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Insecticide options

As of 2015, there are four insecticides registered in Canada for use for emerald ash borer (EAB). All are systemic insecticides that must be applied with a series of trunk injections or implants. The list of registered pesticides and their labels can be found by searching the Pest Management Regulatory Agency (PMRA) database.

  1. TreeAzin™ Systemic Insecticide (active ingredient azadirachtin) is the most widely used at this time, and has shown good success in scientific trials, with limited environmental effects[47,48]. TreeAzin, produced from extracts of neem tree seeds, is injected directly into the tree's vascular system where it is taken up by the tree and enters all of its tissues. It kills EAB larvae feeding on tree tissue by altering larval growth (disrupts molting) and preventing the insect from developing[44,45]. Adult females feeding on leaf tissue of treated trees also show reduced fertility (the number of eggs laid) and fecundity (the number of eggs produced)[46]. Treatment must be repeated every two years until the tree is not longer threatened by EAB. Injections are done by a licensed TreeAzin™ applicator.
  2. Confidor® 200 SL Systemic Insecticide (active ingredient imidacloprid) is a neonicotinoid insecticide that works on the nervous system of the insect, over-stimulating it and killing it. The pesticide label for Confidor states that it may only provide suppression of EAB. There is a lack of published experimental work on treatment for EAB with this pesticide to demonstrate its effectiveness. Research in the U.S.A. using Imicide, another imidacloprid-based insecticide, shows variable and inconclusive results[47,48]; it may work better on adult beetles feeding on the leaves of the treated tree rather than on the larval stage, and may only be effective for the first season after treatment[47,48].
  3. IMA-jet (active ingredient imidacloprid), using the same active ingredient as Confidor, has a similar effect on the insect nervous system. Early trials show IMA-jet to be more effective than other imidacloprid-based products, perhaps because it also contains a higher dosage of active ingredient than these other products. Results from these trials show that treatment in late May reduced numbers of both EAB larvae and adults, and July treatments reduced larvae. However, late treatments were more effective in larger trees than smaller ones [49]. IMA-jet treatment needs to be repeated yearly to remain effective [50].
  4. Acecap® 97 Systemic Insecticide Implants (active ingredient acephate) is an organophosphate that works by blocking an enzyme, which stops the insect's nerve signals from being conducted. The label advises that it reduces populations of EAB larvae and reduces their damage, but may not provide control of it. As with Confidor, there is no published research on this product and its efficacy for EAB yet. Treatment with AceCap should be done between early April and early June and must be repeated yearly since it optimal control period is 10-12 weeks. Relatively large holes need to be drilled into the tree for the implants to be inserted (9.5 mm) and this, along with the yearly treatment required, may cause structural weakness in the tree.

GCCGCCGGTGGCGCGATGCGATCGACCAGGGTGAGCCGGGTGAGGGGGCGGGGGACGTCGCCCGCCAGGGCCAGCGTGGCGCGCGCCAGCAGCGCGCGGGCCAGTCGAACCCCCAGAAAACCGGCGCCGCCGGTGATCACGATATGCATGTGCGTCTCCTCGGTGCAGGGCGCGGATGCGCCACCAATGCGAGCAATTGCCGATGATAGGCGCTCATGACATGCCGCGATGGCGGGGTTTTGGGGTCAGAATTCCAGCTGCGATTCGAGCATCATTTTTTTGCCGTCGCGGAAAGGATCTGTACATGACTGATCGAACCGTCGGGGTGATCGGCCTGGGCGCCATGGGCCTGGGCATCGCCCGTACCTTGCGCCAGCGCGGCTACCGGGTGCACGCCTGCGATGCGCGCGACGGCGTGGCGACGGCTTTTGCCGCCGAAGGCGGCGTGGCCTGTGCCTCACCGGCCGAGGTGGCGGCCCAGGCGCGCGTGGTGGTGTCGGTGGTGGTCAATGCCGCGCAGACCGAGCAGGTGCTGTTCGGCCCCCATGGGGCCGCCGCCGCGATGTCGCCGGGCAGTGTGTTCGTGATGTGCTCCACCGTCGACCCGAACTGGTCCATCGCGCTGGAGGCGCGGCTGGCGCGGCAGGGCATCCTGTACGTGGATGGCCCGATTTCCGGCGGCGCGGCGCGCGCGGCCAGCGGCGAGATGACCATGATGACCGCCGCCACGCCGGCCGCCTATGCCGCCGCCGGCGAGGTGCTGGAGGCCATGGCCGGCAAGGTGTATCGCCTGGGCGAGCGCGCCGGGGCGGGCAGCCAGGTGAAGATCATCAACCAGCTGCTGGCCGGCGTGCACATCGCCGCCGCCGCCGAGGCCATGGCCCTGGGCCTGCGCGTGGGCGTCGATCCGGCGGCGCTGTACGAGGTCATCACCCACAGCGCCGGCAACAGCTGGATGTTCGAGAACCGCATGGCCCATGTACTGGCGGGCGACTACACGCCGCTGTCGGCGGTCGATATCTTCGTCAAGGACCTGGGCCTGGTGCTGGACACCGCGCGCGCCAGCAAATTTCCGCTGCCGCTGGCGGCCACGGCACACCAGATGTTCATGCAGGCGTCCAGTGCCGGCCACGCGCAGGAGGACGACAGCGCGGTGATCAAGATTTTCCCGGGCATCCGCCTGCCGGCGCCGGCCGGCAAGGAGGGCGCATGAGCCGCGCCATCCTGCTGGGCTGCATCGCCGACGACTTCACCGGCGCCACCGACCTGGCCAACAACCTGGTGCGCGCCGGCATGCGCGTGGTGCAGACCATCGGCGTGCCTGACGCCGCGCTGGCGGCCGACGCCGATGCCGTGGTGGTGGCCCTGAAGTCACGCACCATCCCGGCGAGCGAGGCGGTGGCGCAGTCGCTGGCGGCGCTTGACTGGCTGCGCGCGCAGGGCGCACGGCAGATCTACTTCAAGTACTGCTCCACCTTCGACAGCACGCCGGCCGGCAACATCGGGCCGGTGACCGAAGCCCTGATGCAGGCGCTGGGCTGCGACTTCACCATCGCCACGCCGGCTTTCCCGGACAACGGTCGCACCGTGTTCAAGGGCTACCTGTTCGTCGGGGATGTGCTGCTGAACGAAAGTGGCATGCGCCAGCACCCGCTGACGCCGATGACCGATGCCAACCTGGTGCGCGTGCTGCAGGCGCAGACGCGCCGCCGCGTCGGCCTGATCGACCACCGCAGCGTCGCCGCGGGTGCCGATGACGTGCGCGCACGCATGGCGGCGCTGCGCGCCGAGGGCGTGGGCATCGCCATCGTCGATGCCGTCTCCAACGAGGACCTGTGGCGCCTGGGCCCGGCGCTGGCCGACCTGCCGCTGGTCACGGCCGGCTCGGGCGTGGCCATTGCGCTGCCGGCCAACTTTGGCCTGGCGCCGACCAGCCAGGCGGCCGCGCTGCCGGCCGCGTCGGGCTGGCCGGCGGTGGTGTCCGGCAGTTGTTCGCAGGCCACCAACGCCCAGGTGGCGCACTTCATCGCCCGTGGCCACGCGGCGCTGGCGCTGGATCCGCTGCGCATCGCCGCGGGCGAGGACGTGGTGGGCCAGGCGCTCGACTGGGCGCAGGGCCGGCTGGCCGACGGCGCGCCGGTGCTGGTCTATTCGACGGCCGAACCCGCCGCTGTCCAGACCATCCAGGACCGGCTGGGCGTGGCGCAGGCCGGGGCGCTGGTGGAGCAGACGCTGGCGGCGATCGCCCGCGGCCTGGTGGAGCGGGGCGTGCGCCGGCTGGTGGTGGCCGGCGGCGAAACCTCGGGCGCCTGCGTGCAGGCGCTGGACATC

There is no guarantee that insecticide treatment will work, and the long-term efficacy is not yet known, however, un-treated trees are unlikely to survive EAB's arrival in an area. Insecticide treatment is more likely to be successful if started before the tree is infested, or when infestation is at a low level. Treatment should be done when the tree is actively transpiring in order for it to be taken up effectively by the tree. The effect of these insecticides on pollinators is unknown but currently not thought to be of great concern - more on pollinators and EAB pesticides.

Selecting trees for treatment:
Some criteria for selecting trees for treatment used by municipalities and other landowners:

  • Tree health: declining trees may already be infested with enough EAB to compromise treatment. Trees with >25-30% foliage loss are typically not chosen for treatment.
  • Structural integrity: trees with risk of failing are better replaced than treated.
  • Size of tree: it may be more feasible to remove and replace smaller trees (<20 cm) rather than treat them. There is anecdotal commentary that smaller diameter trees may not tolerate repeated injections or may not take up insecticide efficiently.
  • Location: trees that will need significant management because of obstructions (too close to sidewalks, roads, utility lines etc.) may be better replaced than treated.
  • Ash density/impact of EAB: areas with a high proportion of ash will suffer greater environmental and aesthetic impacts from EAB so may be priorities for treatment.
  • High profile, heritage or memorial trees may be priorities for treatment.
  • Crown volume/relative shade value: in parks and playgrounds trees with greater relative shading value may be priorities for treatment.


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